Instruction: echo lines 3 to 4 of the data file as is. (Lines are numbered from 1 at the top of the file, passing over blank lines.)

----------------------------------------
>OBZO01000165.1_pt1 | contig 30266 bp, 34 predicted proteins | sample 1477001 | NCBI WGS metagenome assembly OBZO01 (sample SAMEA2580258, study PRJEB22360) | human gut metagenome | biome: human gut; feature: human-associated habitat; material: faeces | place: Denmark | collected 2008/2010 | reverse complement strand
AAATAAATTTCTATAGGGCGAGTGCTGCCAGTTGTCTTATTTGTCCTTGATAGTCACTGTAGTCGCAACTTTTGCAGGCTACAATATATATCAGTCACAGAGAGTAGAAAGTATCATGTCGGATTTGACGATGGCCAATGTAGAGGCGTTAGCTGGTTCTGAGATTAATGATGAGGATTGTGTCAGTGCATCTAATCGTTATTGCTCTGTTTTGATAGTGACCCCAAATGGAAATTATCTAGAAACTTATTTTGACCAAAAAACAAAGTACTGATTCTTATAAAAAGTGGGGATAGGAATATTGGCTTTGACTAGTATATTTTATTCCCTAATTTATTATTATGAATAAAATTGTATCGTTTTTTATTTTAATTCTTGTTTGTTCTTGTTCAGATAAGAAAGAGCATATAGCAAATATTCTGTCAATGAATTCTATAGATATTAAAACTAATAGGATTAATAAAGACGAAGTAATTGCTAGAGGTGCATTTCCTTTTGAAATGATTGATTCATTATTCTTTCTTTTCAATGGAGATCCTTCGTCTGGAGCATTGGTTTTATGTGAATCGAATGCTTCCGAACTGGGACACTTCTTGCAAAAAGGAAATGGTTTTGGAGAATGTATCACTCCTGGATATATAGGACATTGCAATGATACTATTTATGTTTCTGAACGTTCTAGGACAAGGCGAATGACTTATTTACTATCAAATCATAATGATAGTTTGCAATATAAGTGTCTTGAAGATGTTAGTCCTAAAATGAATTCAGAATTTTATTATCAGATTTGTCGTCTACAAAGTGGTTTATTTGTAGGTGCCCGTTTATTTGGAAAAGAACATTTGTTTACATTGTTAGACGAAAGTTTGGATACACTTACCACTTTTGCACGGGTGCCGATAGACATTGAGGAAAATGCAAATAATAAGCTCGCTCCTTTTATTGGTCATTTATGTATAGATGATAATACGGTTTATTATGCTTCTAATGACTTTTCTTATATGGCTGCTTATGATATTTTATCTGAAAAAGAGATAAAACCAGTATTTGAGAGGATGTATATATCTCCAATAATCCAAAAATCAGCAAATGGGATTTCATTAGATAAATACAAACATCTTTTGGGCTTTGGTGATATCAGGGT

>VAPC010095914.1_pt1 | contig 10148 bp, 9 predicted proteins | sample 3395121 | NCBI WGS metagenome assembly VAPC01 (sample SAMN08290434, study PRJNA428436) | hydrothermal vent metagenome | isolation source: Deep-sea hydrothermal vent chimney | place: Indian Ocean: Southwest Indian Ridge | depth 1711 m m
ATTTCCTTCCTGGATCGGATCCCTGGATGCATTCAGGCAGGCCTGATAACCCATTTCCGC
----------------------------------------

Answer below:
>VAPC010095914.1_pt1 | contig 10148 bp, 9 predicted proteins | sample 3395121 | NCBI WGS metagenome assembly VAPC01 (sample SAMN08290434, study PRJNA428436) | hydrothermal vent metagenome | isolation source: Deep-sea hydrothermal vent chimney | place: Indian Ocean: Southwest Indian Ridge | depth 1711 m m
ATTTCCTTCCTGGATCGGATCCCTGGATGCATTCAGGCAGGCCTGATAACCCATTTCCGC